3 Facts I Learned About Harvard’s Black Graduation Ceremony

When I first heard about the black graduation ceremony at Harvard, I was opposed to the idea. Why are the students segregating themselves? Why can’t they join the rest of the students in the regular graduation?

But I thought I would check with my cousin Barry, who graduated from Harvard many years ago. To my surprise, he was all for it.

“If it is in addition to the traditional graduation ceremony, in the way that each house has an additional ceremony, I think it would be fine,” he told me in an e-mail.

I was glad I had checked with him, because that was the first thing I learned:

  • The black Harvard graduates aren’t segregating themselves any more than any house that holds a separate ceremony is.

Through Barry’s daughter, Adrienne, I met another Harvard alum, Kristen Jones Miller, over e-mail, who shared her thoughts. (Jones Miller owns the business Mented with another Harvard alum, Amanda Johnson.)

Black Enterprise: Are you for or against the all-black Harvard graduation ceremony, and why?

Kristen Jones Miller: I love the idea of an all-black graduation ceremony. I graduated from Harvard College in 2008, and the “Black Grad” ceremony was actually a staple in the undergrad community—in fact, I was the black grad speaker. I love the [current] effort to make it school-wide because I remember feeling that this ceremony gave me, my family, and friends an even more intimate and community-based setting to celebrate this huge achievement.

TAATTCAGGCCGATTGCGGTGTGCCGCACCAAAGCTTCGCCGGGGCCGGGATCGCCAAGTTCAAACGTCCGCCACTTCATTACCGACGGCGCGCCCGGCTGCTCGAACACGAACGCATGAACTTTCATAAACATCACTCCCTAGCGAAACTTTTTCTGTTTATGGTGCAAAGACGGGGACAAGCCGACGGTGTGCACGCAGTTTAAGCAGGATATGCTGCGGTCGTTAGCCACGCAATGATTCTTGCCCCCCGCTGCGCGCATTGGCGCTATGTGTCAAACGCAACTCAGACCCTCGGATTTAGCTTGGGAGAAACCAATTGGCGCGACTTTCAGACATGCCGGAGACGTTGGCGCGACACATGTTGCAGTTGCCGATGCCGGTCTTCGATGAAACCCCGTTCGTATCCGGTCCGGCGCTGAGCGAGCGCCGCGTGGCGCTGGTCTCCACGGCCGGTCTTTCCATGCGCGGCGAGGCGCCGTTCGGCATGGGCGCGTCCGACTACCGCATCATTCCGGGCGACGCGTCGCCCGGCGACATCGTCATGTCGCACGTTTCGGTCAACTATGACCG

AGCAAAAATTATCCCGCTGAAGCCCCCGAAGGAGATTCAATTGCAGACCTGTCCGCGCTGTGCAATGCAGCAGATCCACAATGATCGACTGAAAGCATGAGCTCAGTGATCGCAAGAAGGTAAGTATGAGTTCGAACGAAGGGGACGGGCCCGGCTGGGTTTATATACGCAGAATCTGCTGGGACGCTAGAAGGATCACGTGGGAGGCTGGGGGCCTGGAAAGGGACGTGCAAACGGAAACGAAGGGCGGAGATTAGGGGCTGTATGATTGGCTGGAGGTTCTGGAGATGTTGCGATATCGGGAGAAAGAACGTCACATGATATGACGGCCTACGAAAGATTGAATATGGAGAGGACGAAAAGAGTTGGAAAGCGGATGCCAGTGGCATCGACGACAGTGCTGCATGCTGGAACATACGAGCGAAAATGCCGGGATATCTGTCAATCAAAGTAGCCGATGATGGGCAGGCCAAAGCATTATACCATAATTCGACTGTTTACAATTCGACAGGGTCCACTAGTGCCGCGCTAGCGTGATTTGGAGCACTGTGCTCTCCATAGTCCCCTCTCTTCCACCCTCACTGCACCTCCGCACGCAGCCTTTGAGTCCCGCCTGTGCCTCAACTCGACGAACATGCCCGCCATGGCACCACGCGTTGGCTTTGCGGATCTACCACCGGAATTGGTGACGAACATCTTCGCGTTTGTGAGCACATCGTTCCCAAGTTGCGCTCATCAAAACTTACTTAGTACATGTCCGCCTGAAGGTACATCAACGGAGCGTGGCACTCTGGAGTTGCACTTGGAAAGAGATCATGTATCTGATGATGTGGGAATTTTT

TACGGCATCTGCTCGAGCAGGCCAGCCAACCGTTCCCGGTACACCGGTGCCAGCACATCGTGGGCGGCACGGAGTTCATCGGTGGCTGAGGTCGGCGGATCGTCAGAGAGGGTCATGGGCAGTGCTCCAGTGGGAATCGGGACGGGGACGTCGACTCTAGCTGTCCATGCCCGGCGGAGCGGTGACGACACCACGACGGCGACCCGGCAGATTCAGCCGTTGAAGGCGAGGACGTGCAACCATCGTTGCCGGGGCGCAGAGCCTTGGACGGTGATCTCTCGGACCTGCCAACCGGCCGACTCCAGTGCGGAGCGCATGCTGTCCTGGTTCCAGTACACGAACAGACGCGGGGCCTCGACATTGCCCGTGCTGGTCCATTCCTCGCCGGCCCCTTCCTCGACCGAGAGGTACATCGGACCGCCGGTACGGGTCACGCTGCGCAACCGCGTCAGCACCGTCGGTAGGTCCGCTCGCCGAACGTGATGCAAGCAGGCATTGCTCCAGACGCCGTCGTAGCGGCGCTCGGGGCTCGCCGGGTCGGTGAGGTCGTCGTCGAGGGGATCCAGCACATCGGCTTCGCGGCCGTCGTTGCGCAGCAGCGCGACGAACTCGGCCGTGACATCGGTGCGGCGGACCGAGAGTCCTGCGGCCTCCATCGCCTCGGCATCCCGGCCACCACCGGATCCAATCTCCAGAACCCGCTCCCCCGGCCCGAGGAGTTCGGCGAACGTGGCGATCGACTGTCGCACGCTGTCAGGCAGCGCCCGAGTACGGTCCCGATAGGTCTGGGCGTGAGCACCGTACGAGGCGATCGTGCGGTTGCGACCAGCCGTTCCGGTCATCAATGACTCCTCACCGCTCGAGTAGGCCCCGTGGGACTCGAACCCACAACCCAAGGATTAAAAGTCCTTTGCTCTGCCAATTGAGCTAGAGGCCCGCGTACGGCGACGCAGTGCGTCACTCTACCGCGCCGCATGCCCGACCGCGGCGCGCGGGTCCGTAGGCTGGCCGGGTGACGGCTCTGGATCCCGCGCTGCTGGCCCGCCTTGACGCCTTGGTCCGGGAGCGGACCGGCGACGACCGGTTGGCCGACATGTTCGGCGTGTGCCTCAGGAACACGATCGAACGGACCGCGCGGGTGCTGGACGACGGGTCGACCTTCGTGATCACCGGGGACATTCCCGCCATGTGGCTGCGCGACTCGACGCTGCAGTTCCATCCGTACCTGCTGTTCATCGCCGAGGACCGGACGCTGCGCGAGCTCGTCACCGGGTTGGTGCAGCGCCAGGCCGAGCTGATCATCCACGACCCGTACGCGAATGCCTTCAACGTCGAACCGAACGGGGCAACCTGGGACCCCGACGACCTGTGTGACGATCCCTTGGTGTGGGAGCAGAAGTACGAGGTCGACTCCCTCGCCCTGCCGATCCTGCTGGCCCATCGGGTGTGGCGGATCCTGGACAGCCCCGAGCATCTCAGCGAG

That was the second point I learned:

  • Such black graduation ceremonies have been part of the graduation experience for many years at Harvard. What’s different this year is the attempt to make it school-wide.

BE: What did participating in the black graduation ceremony mean to you?

KJ: If there had been a cross-school black graduation I would have happily participated in that as well. Ultimately these events aren’t about excluding anyone—they’re about taking another moment to celebrate an amazing accomplishment with a community of people you’ve grown close to.

BE: Should these students have attended an all-black college if they wanted an all-black graduation ceremony?

KJ: No, I think this sentiment is somewhat silly. The black grad ceremony doesn’t replace the university-wide ceremony—it’s a bonus, akin to the house-specific ceremonies that are done at the undergraduate level.

Which brings us to the third fact I learned:

  • The black graduation at Harvard does not replace the university-wide ceremony, as I had erroneously thought.

What do you think? And, have your opinions changed now that you know the facts?